Understanding Traveler Behavior

Price Elasticity & Transportation Economics – Part 2

Understanding Traveler Behavior

Price Elasticity & Transportation Economics – Part 2

Published: February 05, 2024

In Part 1 of this blog series, we explored how Activity-Based Models (ABM) and trip-based models could be used to assess the impact of new toll lanes on SR 167 in Seattle, Washington, and reinforced that an understanding of economics – specifically the value of time and money – is important to using them to analyze, justify, and communicate project benefits.

This post expands on those concepts by integrating elasticity data to gauge how price changes may affect traveler behavior on SR 167 under the previously examined road pricing scenario. Price elasticity measures how changes in price, such as a new toll, influences travel demand for a thing, in this case a travel corridor. In congestion pricing, both the monetary and travel time costs change, as pricing aims to reduce travel time and improve reliability. The price elasticity of the SR 167 corridor users can offer additional insights into modeled results, revealing the cost increase that may be required to achieve the observed travel reduction in each model.  

For further context, we looked at recent research summarizing roadway pricing experiences and a local example, the tolling of the new SR 99 tunnel through downtown Seattle in 2019. Once completed, the SR 99 tunnel operated toll-free from February until November 2019, providing an excellent case study for understanding the price sensitivity of local drivers. The cost-recovery pricing (tolls that repay the costs of building and maintaining the tunnel) through the SR 99 tunnel informed the initial toll rates of$1 during off-peak hoursand $2.25 during peak hours. While the Washington State Department of Transportation (WSDOT) anticipated a 50% diversion of the 75,000 daily vehicle trips through the tunnel, only about 30% of pre-toll daily traffic were found to divert following introduction of the toll.[1] According to WSDOT, “While daily volumes indicated that drivers experimented with alternative routes and modes, most changes were temporary and remained close to baseline averages.[2] The 30% diversion rate aligns well with draft research from worldwide toll road sector expert, Robert Bain, who found that about 28% to 40% of baseline traffic diverts after a roadway is tolled, based on over 20 case studies.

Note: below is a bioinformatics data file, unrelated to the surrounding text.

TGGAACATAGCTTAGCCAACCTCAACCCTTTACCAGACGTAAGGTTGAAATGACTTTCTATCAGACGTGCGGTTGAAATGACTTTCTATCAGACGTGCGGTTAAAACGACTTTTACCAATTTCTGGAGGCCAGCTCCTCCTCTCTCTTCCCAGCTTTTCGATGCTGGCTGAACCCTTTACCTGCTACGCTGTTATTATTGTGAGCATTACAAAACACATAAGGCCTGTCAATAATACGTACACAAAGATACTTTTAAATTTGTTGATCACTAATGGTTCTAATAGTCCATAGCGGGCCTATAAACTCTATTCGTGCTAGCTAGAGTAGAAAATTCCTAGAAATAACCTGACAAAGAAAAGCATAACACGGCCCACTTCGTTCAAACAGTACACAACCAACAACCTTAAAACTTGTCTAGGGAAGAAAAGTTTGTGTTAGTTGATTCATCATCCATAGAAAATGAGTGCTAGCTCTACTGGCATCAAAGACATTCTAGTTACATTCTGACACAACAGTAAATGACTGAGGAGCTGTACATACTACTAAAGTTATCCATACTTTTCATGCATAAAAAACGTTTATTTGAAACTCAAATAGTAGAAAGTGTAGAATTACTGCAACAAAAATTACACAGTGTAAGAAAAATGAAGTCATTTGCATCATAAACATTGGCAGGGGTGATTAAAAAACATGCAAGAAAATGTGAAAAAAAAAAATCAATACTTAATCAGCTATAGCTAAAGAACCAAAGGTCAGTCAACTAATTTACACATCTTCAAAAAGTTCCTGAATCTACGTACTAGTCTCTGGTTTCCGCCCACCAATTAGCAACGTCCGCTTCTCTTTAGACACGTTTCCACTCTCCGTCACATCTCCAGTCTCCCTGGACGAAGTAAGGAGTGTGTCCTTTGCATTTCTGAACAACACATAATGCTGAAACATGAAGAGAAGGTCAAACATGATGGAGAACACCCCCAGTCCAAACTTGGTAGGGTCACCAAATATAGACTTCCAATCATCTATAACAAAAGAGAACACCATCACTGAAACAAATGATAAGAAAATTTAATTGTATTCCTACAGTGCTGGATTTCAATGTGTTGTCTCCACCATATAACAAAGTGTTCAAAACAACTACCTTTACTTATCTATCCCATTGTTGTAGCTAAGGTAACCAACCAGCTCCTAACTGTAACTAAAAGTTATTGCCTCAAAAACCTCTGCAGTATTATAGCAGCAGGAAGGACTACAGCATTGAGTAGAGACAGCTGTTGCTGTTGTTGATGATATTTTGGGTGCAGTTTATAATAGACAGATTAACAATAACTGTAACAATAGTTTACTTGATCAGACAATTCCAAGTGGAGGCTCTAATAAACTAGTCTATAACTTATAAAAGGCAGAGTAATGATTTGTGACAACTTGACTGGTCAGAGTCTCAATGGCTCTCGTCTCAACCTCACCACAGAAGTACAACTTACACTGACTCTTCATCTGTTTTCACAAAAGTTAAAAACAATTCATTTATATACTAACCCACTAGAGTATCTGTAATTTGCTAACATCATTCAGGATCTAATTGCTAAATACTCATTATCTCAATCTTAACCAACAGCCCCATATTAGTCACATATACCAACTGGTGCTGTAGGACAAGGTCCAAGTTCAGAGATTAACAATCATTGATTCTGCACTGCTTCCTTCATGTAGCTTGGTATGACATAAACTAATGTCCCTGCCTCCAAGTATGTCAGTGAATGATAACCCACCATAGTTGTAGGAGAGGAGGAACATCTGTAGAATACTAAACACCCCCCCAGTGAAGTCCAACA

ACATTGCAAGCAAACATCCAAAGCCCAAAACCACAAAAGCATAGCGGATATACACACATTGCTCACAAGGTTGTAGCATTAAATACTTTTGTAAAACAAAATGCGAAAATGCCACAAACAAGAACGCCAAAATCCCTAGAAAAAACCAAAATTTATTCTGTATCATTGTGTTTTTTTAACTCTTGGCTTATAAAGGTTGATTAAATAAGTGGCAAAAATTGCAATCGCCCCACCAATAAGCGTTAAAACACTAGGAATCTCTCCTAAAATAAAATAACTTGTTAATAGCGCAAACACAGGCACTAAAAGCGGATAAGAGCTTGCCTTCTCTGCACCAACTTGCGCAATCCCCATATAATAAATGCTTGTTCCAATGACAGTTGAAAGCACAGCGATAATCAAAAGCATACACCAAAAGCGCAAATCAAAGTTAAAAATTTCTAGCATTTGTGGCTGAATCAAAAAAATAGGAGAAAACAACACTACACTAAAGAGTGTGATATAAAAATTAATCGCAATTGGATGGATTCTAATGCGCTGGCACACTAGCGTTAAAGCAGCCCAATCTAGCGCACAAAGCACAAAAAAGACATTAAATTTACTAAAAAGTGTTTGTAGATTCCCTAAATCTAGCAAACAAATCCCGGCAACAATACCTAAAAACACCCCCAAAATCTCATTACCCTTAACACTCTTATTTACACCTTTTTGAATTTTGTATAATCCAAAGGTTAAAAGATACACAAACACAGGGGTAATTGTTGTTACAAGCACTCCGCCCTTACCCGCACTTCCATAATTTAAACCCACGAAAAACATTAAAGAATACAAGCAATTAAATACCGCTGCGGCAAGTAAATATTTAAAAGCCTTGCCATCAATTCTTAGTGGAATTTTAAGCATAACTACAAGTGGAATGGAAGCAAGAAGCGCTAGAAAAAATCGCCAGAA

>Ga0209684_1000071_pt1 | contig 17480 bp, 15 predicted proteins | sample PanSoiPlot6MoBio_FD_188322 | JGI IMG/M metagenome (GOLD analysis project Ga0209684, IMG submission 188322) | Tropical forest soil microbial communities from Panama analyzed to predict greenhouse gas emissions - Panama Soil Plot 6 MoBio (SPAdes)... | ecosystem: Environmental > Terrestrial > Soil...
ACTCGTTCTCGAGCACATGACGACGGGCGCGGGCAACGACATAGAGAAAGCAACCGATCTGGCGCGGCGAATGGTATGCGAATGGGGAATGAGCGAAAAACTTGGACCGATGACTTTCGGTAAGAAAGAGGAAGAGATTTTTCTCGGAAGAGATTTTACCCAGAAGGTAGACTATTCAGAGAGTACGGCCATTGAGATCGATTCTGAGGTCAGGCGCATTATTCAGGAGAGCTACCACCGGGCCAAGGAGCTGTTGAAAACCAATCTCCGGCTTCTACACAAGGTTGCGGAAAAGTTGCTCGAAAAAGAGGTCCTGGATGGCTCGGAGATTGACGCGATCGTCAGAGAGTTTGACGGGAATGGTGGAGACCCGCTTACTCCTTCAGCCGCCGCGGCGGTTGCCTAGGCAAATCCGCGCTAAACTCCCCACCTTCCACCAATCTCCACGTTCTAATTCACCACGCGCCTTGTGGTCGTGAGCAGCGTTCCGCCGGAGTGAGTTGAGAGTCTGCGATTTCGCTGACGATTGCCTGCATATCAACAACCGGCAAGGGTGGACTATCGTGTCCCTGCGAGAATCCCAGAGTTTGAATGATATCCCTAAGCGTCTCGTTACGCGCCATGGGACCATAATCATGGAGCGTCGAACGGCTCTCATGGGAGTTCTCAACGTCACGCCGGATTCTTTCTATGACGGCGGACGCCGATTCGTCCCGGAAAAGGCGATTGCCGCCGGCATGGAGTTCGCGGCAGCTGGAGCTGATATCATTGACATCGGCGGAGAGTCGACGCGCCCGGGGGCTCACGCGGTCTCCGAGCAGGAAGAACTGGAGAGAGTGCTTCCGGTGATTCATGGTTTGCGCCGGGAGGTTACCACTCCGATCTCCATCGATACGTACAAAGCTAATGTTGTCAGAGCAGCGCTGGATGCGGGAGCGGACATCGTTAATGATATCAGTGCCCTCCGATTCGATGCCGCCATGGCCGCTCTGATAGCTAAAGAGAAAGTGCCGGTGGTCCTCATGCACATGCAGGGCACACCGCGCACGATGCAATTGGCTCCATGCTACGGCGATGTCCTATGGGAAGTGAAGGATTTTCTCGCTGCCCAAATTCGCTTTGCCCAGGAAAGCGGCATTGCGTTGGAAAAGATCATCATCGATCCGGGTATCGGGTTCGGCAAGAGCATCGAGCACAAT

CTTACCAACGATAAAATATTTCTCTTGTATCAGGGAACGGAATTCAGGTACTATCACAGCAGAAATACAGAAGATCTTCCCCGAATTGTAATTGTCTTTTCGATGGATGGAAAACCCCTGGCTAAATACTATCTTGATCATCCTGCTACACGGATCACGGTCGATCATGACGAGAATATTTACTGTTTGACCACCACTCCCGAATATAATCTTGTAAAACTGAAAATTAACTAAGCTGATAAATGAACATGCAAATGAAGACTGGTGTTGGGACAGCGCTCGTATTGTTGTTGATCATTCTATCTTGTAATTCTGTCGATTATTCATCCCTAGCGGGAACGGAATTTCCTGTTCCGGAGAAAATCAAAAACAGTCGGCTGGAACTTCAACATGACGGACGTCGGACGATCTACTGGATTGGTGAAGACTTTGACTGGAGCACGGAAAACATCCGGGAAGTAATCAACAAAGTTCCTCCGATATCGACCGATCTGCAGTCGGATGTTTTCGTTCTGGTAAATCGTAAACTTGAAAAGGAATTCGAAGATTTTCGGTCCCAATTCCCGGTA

The north portal of the SR 99 tunnel with a toll rate display. (Photo by Doug Trumm)
Research by Robert Bain

Additional research from Robert Bain suggests that typical traffic volume elasticity to tolls is between -0.03 to -0.5, and is influenced by factors such as alternative routes, traffic congestion, and ease of access to the tolling system. Ease of access refers to people unfamiliar with or lacking a desire to learn or acquire the technology to engage with the tolling system.[3] In this case, using a simple calculation, the price elasticity of SR 99 was approximately-0.2 (indicating a 2% reduction in vehicle trips for every 10% increase in price).[4]

SR 99 has an abundance of alternative routes and transit options serving downtown Seattle, compared to limited alternate options for travelers using the SR 167 corridor. Therefore, the price elasticity of SR 167 corridor travelers is lower than that of SR 99 corridor travelers, and likely approaches -0.1. This means that to achieve the results observed in the ABM from our first post in this series, costs would need to increase 150% if one were to be informed solely by the ABM, compared to a 250% cost increase if one were to be informed solely by the trip-based model results. That’s a pretty big difference, where knowledge of which model might be best suited for the task at hand, as well as how price elasticities work, can help steer you in the right direction.  

Taking a step back, understanding these economic drivers of travel behavior is crucial for decision–makers and can guide responses to community concerns about the introduction or expansion of tolls. For instance, introducing new transit options along SR 167 could provide alternatives to driving and connect Equity Priority Areas (EPAs) to key employment centers. Outreach efforts could ensure all travelers understand and can adapt to the Express Toll Lanes (ETLs) and how dynamic pricing could affect their travel times and wallets.    

Thus, an understanding of economics is indispensable to understanding costs, benefits, and trade-offs in modeled scenarios. Price elasticity not only reveals traveler responses to price changes but also highlights the importance of project improvements like transit options and effective outreach programs. This understanding, coupled with understanding community goals and values, is essential for effective decision-making in a world that requires making the best use of our resources.  

Explore the Research: Dive into studies about price elasticity in transportation to become an active participant in discussions about your community’s transportation infrastructure.
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Engage with Your Community: Join dialogues on tolls, transit options, and travel infrastructure to ensure your voice and concerns are heard, especially if you live or work in EPAs.
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Stay Informed: As tolling and pricing mechanisms evolve, their impact on traffic and communities will change.
With a collective understanding of transportation economics, we can drive towards a more equitable, efficient, and informed future. Join the conversation today! 
Contributors
Marissa Milam

Marissa Milam

Senior Planner, SR 167 (Technical) Lead

Eric Womeldorff

Eric Womeldorff

Transportation Economics Discipline Lead